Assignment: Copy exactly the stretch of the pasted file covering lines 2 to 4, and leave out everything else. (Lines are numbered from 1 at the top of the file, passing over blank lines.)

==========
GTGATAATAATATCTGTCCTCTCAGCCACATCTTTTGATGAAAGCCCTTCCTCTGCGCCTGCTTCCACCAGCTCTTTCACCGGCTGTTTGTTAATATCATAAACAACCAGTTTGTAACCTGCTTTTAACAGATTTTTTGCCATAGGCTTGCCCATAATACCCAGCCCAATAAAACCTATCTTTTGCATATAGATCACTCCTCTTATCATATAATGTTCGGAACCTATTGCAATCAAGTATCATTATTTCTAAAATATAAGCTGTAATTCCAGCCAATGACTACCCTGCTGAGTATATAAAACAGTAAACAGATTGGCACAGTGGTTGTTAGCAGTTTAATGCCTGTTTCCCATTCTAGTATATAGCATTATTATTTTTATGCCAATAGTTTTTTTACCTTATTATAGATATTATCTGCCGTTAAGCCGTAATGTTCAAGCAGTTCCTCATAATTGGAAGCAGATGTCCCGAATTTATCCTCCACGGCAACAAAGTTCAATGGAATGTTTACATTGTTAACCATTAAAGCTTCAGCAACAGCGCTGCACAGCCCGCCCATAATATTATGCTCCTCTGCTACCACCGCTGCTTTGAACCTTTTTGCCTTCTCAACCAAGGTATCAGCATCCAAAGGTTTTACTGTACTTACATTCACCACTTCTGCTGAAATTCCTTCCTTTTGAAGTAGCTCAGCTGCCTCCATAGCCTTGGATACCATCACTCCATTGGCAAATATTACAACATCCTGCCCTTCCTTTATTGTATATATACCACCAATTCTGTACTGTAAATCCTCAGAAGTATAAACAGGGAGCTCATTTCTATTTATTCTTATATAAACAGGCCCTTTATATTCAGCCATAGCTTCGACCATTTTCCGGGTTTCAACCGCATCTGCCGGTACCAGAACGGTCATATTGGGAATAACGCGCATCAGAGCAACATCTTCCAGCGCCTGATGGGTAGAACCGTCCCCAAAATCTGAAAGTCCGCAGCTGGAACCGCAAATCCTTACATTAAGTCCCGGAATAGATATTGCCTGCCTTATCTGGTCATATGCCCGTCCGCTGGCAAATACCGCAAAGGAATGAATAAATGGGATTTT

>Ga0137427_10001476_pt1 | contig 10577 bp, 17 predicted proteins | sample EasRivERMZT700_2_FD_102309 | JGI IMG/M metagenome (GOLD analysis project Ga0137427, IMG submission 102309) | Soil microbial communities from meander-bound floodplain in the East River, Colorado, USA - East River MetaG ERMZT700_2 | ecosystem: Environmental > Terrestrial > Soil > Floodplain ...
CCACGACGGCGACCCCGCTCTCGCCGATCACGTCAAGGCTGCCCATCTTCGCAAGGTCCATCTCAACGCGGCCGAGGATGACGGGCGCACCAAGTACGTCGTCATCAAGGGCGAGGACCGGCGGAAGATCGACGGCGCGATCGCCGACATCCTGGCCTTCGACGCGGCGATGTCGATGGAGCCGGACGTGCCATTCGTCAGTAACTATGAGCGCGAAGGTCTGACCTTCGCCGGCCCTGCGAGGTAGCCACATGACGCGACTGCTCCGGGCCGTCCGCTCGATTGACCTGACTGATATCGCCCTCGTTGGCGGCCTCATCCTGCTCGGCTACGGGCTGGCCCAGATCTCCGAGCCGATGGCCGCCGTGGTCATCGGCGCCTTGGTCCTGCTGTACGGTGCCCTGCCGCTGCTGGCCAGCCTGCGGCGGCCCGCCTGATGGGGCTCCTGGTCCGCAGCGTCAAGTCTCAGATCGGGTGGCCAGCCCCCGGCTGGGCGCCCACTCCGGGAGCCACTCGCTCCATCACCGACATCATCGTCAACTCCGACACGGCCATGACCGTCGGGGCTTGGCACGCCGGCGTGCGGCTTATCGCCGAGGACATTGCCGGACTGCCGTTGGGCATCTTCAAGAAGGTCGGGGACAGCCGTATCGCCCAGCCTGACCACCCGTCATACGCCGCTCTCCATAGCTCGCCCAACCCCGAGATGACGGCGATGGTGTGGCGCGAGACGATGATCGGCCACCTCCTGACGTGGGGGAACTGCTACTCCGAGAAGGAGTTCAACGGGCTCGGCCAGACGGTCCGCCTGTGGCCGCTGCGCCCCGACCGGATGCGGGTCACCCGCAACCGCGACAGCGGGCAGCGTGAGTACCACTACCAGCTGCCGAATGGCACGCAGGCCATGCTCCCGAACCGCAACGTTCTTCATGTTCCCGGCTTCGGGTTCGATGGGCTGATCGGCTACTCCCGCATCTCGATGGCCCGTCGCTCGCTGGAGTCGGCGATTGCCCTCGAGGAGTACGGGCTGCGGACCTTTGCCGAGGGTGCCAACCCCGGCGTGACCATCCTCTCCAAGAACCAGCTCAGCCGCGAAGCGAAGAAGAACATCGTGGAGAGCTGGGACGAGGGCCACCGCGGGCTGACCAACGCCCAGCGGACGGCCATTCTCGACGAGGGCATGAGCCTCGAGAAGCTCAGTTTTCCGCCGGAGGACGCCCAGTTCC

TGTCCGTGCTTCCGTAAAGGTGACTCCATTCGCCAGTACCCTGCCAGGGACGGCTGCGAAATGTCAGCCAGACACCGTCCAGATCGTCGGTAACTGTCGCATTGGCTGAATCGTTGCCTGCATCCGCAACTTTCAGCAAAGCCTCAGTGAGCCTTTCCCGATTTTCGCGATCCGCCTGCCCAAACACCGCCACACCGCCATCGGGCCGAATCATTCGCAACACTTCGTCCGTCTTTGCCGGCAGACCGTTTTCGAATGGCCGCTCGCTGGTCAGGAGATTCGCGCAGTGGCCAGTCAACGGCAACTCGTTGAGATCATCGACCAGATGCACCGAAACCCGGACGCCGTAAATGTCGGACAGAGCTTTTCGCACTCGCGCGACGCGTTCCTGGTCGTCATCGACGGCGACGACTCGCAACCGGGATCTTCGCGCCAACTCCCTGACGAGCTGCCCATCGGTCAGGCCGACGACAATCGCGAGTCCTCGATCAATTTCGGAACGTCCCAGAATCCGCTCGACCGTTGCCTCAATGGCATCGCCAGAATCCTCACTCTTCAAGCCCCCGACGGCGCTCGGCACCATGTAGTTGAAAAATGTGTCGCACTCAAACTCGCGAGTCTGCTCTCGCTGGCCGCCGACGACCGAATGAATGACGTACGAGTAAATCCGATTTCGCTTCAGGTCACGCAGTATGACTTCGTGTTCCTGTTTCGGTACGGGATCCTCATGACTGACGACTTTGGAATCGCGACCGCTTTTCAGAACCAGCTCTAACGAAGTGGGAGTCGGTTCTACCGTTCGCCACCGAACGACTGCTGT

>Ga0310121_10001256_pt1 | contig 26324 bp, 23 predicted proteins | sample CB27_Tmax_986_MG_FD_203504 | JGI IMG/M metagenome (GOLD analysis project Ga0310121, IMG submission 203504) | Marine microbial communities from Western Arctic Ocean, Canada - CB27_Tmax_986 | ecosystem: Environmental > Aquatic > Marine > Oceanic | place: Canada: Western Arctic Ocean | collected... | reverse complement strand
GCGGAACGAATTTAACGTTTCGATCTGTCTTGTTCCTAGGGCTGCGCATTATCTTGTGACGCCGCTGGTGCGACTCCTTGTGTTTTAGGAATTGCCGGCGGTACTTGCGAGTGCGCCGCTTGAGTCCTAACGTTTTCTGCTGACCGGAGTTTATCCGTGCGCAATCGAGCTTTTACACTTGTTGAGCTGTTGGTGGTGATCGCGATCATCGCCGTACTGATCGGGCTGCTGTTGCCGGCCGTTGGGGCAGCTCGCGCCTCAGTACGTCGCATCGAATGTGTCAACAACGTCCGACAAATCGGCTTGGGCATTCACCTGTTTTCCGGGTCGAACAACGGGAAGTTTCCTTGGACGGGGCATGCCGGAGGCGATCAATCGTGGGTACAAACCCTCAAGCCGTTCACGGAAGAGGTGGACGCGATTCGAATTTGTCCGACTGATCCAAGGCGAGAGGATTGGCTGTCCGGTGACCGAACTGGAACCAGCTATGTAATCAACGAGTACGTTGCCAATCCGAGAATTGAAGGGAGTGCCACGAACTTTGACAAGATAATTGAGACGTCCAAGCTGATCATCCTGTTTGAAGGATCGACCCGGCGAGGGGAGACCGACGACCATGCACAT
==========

>Ga0137427_10001476_pt1 | contig 10577 bp, 17 predicted proteins | sample EasRivERMZT700_2_FD_102309 | JGI IMG/M metagenome (GOLD analysis project Ga0137427, IMG submission 102309) | Soil microbial communities from meander-bound floodplain in the East River, Colorado, USA - East River MetaG ERMZT700_2 | ecosystem: Environmental > Terrestrial > Soil > Floodplain ...
CCACGACGGCGACCCCGCTCTCGCCGATCACGTCAAGGCTGCCCATCTTCGCAAGGTCCATCTCAACGCGGCCGAGGATGACGGGCGCACCAAGTACGTCGTCATCAAGGGCGAGGACCGGCGGAAGATCGACGGCGCGATCGCCGACATCCTGGCCTTCGACGCGGCGATGTCGATGGAGCCGGACGTGCCATTCGTCAGTAACTATGAGCGCGAAGGTCTGACCTTCGCCGGCCCTGCGAGGTAGCCACATGACGCGACTGCTCCGGGCCGTCCGCTCGATTGACCTGACTGATATCGCCCTCGTTGGCGGCCTCATCCTGCTCGGCTACGGGCTGGCCCAGATCTCCGAGCCGATGGCCGCCGTGGTCATCGGCGCCTTGGTCCTGCTGTACGGTGCCCTGCCGCTGCTGGCCAGCCTGCGGCGGCCCGCCTGATGGGGCTCCTGGTCCGCAGCGTCAAGTCTCAGATCGGGTGGCCAGCCCCCGGCTGGGCGCCCACTCCGGGAGCCACTCGCTCCATCACCGACATCATCGTCAACTCCGACACGGCCATGACCGTCGGGGCTTGGCACGCCGGCGTGCGGCTTATCGCCGAGGACATTGCCGGACTGCCGTTGGGCATCTTCAAGAAGGTCGGGGACAGCCGTATCGCCCAGCCTGACCACCCGTCATACGCCGCTCTCCATAGCTCGCCCAACCCCGAGATGACGGCGATGGTGTGGCGCGAGACGATGATCGGCCACCTCCTGACGTGGGGGAACTGCTACTCCGAGAAGGAGTTCAACGGGCTCGGCCAGACGGTCCGCCTGTGGCCGCTGCGCCCCGACCGGATGCGGGTCACCCGCAACCGCGACAGCGGGCAGCGTGAGTACCACTACCAGCTGCCGAATGGCACGCAGGCCATGCTCCCGAACCGCAACGTTCTTCATGTTCCCGGCTTCGGGTTCGATGGGCTGATCGGCTACTCCCGCATCTCGATGGCCCGTCGCTCGCTGGAGTCGGCGATTGCCCTCGAGGAGTACGGGCTGCGGACCTTTGCCGAGGGTGCCAACCCCGGCGTGACCATCCTCTCCAAGAACCAGCTCAGCCGCGAAGCGAAGAAGAACATCGTGGAGAGCTGGGACGAGGGCCACCGCGGGCTGACCAACGCCCAGCGGACGGCCATTCTCGACGAGGGCATGAGCCTCGAGAAGCTCAGTTTTCCGCCGGAGGACGCCCAGTTCC

TGTCCGTGCTTCCGTAAAGGTGACTCCATTCGCCAGTACCCTGCCAGGGACGGCTGCGAAATGTCAGCCAGACACCGTCCAGATCGTCGGTAACTGTCGCATTGGCTGAATCGTTGCCTGCATCCGCAACTTTCAGCAAAGCCTCAGTGAGCCTTTCCCGATTTTCGCGATCCGCCTGCCCAAACACCGCCACACCGCCATCGGGCCGAATCATTCGCAACACTTCGTCCGTCTTTGCCGGCAGACCGTTTTCGAATGGCCGCTCGCTGGTCAGGAGATTCGCGCAGTGGCCAGTCAACGGCAACTCGTTGAGATCATCGACCAGATGCACCGAAACCCGGACGCCGTAAATGTCGGACAGAGCTTTTCGCACTCGCGCGACGCGTTCCTGGTCGTCATCGACGGCGACGACTCGCAACCGGGATCTTCGCGCCAACTCCCTGACGAGCTGCCCATCGGTCAGGCCGACGACAATCGCGAGTCCTCGATCAATTTCGGAACGTCCCAGAATCCGCTCGACCGTTGCCTCAATGGCATCGCCAGAATCCTCACTCTTCAAGCCCCCGACGGCGCTCGGCACCATGTAGTTGAAAAATGTGTCGCACTCAAACTCGCGAGTCTGCTCTCGCTGGCCGCCGACGACCGAATGAATGACGTACGAGTAAATCCGATTTCGCTTCAGGTCACGCAGTATGACTTCGTGTTCCTGTTTCGGTACGGGATCCTCATGACTGACGACTTTGGAATCGCGACCGCTTTTCAGAACCAGCTCTAACGAAGTGGGAGTCGGTTCTACCGTTCGCCACCGAACGACTGCTGT